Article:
Heartbreaking as it was at the time, Sydney defender Dane Rampe feels lucky to have been overlooked by the Western Bulldogs after being invited to train with the AFL club.
Rampe knows he wasn’t ready for the rigours of elite football six years ago when the Bulldogs contemplated drafting him.
The All Australian defender also believed he wouldn’t have developed as a footballer without the sun, surf and support offered by his home town.
Rampe moved to Melbourne to chase his AFL dream after finishing school but fell out of love with the game during a VFL stint with Williamstown.
The 26-year-old said the turning point of his career came when he packed up his car and shifted back to Sydney.
“I hold no grudges against them. I’m not bitter towards them for not picking me up because I wasn’t ready,” Rampe said.
“It’s the best thing that ever happened to me … had I been picked up, I wouldn’t be where I am today. I don’t think I’d even still be on a list.
“Down there, it was all one thing. My life was really focused on footy … footy doesn’t define me now.
“I’ve got an outlet to switch off with friends and family, just doing things with people that any normal person does.”
Rampe is one of Sydney’s many rookie-list success stories who will run out on Saturday onto the MCG . In 2012, he was supporting them from the SCG stands, while dominating for UNSW-Eastern Suburbs in the local league.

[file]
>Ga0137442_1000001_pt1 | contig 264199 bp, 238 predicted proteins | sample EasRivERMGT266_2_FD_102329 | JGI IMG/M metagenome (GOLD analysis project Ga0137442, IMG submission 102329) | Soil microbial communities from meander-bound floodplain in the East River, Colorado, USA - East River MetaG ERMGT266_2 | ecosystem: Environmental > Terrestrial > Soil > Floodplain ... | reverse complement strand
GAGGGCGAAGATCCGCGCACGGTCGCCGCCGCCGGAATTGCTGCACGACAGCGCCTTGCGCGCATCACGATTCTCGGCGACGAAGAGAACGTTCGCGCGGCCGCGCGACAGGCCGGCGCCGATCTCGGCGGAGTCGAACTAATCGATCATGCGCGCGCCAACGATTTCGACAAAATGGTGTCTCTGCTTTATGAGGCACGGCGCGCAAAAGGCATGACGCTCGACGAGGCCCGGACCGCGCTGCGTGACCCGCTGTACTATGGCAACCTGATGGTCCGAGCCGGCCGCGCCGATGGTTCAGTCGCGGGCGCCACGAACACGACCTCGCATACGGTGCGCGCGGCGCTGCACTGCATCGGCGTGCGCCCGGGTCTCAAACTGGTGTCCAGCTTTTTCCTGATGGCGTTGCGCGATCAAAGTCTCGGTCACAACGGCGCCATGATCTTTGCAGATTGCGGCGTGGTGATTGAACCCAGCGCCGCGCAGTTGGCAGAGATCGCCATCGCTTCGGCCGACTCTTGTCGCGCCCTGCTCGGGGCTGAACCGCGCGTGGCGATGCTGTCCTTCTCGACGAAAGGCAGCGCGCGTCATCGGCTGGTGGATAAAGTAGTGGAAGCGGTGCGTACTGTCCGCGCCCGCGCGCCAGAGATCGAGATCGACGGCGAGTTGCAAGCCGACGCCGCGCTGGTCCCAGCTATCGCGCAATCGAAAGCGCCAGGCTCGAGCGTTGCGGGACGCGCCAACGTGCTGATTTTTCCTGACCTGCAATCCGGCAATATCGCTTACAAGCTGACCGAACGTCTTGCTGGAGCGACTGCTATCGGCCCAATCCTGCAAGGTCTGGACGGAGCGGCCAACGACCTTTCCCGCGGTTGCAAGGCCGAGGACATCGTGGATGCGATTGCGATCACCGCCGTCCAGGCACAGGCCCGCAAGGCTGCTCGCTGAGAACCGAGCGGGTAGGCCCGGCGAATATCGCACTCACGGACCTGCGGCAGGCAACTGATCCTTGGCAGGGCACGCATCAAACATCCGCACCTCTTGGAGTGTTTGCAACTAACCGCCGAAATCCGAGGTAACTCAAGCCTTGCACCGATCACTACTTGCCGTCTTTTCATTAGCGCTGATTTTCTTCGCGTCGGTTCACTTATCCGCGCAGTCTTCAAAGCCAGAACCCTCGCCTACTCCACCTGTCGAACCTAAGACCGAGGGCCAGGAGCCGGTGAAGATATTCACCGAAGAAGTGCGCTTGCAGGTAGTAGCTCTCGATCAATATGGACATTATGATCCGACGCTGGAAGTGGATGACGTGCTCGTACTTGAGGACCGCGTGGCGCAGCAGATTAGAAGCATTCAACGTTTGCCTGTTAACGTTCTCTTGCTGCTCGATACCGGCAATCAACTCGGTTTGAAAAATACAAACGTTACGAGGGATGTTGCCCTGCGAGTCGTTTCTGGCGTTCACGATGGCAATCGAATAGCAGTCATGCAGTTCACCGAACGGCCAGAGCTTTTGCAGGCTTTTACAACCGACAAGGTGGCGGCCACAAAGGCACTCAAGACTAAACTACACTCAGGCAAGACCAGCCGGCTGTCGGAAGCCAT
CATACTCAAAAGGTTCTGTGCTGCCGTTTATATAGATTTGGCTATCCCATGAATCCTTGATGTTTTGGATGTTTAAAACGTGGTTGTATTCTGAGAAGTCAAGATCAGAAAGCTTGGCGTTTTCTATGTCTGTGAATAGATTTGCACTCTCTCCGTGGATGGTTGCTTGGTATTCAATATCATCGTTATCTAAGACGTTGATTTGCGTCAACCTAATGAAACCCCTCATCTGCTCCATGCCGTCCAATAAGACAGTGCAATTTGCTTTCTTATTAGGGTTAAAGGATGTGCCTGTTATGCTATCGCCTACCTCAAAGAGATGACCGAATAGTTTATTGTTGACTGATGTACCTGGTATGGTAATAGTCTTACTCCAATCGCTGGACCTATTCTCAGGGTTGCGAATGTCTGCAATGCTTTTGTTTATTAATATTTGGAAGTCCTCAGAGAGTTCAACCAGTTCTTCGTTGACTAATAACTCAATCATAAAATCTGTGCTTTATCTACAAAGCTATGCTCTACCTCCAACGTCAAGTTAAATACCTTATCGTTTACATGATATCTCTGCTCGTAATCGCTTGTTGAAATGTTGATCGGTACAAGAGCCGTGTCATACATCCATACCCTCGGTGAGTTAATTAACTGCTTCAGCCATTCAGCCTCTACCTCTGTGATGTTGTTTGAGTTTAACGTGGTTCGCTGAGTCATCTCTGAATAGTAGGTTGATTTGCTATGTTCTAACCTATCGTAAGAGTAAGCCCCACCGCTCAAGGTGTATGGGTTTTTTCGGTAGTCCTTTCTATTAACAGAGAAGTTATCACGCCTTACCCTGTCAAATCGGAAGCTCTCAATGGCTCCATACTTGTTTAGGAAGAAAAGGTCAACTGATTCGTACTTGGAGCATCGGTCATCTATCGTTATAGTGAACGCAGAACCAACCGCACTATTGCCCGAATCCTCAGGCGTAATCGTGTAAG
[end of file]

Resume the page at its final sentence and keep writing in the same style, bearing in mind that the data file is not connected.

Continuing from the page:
The 26-year-old made his debut and played 23 games in 2013, helping fill the void left by Alex Johnson. He featured in the 2014 grand final and, this season, earned his first All-Australian selection.
Rampe doubts whether he would have achieved such a rapid rise at the Bulldogs or any Melbourne-based club.
“I don’t think so. I’ve got real respect for the players based in Melbourne, especially the big ones who can perform with so much scrutiny at bigger clubs,” he said.
“It’d be a genuine challenge.”
Rampe, who was one of many Swans to play well below their best in the 2014 season decider, suggested he’d learned some lessons from that gutting loss to Hawthorn.
“It’s just about trying to keep a level head, appreciating what’s going on this week but not getting consumed by it,” he said.
“The main thing is the job’s not done yet. While it is an achievement in some ways to get to a granny, it means nothing if you don’t win.
“We’d be disappointed with anything but finishing off as premiers.”